Kevin Pietersen wasn't willing to converse with us on the boundary.

We had better company today, but perhaps mainly because the cricket turned our way.

In front of us, in row 1 seat 1, was an old bloke we dubbed "Skip". He told us the story of how he had a mate who was unwell and not capable of travelling on his lonesome, but who wanted to travel and see world sporting events. He ended up convincing Skip to go with him on the recent Ashes tour of England on the ASC hosted tour. Then, two days before they left, Skip's mate passed away. Obviously he didn't want to go, but his mate's wife convinced him to go on the tour anyway (missing his mate's funeral in the process). Then, a couple of weeks ago, his mate's wife rang him up, and told him that, before he moved on, his mate had bought himself and Skip tickets to every day of the Melbourne Test, just to show his appreciation for going with him to England. Wow. How do you take that? So here was Skip, at the M.C.G in seats bought by his dead mate, and having a great time. A wonderful story. I think he had a great day with us, joining in our catcalls and comments, and each time he did he was encouraged further by both Jason and Sam.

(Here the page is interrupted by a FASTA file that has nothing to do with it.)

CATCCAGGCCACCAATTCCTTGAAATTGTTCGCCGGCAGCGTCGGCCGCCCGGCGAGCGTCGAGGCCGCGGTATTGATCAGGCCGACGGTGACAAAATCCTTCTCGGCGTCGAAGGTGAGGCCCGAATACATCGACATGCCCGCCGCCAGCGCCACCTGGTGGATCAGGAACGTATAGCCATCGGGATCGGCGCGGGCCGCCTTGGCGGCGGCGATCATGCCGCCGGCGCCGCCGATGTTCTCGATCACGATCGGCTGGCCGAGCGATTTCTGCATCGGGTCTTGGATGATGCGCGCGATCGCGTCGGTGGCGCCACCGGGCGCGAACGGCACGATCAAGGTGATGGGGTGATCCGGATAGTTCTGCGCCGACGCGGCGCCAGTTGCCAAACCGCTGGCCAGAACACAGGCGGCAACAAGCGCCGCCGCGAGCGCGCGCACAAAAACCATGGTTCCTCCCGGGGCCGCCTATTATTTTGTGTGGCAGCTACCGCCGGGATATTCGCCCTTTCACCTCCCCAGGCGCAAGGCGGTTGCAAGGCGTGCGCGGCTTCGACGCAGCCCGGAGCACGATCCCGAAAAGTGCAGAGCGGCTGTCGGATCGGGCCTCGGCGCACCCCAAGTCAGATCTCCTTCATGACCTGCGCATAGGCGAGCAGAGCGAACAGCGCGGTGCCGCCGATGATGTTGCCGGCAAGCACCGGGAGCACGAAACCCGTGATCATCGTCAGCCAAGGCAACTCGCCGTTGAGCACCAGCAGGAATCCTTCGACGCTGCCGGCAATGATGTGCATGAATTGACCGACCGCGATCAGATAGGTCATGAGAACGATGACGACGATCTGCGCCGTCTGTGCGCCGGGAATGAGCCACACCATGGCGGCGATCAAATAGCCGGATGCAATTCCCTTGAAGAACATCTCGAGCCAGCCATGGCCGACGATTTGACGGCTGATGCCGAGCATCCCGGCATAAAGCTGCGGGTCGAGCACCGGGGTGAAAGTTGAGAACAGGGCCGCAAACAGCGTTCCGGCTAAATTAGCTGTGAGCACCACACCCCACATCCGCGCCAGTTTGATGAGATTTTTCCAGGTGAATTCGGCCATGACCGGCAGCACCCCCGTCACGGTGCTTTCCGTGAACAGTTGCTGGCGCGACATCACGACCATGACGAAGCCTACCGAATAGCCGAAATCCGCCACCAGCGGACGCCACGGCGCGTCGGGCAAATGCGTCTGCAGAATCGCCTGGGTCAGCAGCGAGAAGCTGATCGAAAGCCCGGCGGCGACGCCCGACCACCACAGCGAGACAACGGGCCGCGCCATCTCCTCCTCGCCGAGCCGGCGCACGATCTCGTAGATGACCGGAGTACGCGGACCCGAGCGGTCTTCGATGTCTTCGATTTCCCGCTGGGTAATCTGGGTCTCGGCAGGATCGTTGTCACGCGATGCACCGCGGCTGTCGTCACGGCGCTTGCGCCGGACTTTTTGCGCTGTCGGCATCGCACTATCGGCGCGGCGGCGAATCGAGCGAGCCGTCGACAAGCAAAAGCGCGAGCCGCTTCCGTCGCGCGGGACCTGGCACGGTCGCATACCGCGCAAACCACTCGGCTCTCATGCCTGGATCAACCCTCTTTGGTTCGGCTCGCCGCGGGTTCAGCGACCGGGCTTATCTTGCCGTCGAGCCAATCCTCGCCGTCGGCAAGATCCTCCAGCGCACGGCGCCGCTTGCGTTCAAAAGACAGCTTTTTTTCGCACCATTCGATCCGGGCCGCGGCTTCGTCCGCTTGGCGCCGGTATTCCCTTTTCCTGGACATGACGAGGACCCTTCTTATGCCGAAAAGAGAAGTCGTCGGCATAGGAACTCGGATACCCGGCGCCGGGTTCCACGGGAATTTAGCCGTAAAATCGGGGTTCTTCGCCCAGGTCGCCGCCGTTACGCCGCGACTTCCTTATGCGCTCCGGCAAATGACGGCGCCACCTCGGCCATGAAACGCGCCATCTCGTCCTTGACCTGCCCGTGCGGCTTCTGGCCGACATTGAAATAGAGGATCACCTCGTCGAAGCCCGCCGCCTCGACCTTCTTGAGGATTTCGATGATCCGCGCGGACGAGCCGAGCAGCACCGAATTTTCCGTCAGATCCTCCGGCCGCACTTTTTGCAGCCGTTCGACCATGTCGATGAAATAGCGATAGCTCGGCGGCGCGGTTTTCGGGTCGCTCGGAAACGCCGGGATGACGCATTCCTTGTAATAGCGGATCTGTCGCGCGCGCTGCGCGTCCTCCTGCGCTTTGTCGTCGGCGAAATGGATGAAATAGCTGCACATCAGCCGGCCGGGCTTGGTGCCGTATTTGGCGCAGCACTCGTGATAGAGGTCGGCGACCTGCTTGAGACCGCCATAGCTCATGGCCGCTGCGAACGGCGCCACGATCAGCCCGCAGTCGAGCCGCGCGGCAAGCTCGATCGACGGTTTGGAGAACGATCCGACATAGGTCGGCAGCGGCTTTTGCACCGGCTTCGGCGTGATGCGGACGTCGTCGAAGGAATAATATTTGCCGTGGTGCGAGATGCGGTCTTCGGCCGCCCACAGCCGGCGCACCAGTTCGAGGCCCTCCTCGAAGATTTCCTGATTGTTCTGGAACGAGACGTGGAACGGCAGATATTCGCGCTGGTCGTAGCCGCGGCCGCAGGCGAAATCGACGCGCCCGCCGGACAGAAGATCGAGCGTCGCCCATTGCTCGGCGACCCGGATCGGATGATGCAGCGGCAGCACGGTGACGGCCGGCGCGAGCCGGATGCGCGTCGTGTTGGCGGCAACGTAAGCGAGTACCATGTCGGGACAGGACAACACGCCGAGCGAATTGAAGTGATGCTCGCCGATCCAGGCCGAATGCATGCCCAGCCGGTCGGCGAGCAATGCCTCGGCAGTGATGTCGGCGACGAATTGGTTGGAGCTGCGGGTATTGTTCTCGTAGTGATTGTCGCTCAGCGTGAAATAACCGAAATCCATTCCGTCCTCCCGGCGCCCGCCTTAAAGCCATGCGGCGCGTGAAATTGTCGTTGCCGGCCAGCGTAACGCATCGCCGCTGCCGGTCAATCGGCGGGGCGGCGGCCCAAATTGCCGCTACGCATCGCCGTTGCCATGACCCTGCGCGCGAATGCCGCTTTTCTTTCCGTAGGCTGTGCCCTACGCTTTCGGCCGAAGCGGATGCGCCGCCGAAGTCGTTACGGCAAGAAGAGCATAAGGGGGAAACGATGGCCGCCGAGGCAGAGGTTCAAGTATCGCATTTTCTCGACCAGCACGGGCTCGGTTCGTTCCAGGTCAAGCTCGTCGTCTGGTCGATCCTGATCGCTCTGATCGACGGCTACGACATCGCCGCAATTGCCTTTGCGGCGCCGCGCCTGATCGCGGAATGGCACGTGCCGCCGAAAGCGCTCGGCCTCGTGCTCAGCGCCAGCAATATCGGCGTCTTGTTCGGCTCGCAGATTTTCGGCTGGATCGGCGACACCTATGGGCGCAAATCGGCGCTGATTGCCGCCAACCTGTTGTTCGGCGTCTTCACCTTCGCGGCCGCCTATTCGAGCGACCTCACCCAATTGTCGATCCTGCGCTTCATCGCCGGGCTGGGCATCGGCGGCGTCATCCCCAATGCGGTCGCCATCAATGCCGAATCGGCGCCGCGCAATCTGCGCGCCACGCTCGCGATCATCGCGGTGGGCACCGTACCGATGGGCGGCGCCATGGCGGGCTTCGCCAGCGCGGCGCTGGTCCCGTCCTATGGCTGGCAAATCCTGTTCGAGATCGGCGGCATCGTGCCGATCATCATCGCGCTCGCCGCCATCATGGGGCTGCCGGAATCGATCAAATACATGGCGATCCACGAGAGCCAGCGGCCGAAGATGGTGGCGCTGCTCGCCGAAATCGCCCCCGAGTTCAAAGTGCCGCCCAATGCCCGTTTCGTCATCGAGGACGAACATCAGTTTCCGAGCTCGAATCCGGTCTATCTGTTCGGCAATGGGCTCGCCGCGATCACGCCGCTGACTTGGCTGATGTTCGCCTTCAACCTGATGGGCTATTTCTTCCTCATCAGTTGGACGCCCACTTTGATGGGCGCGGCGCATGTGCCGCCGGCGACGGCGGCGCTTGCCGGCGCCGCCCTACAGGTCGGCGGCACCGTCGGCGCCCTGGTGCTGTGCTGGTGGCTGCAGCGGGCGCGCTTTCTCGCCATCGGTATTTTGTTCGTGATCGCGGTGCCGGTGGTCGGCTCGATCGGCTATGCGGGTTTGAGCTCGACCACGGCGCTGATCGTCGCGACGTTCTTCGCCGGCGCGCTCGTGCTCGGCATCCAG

Next to Skip turned up a couple and their mate. The bloke and his mate were both Poms, and his wife was Australian. Both the blokes were in the England shirts with their Union jack flags at the ready for any chance to cheer their team on. We all mentioned how we thought his wife should be standing up to these two dressed up Poms. An hour later she went off to get some beer, but she did seem to be taking a while (which of course was mentioned by us - "has she gone home?!"). Some time after she returned with the beer - as well as now being completely decked out in the Australian green and gold shirt, Australian cap and waving an Australian flag. She got a great cheer from us. And of course, as the day wore on, and Australia reasserted their dominance, it was she who was loudly enjoying herself, while her husband became quite muted.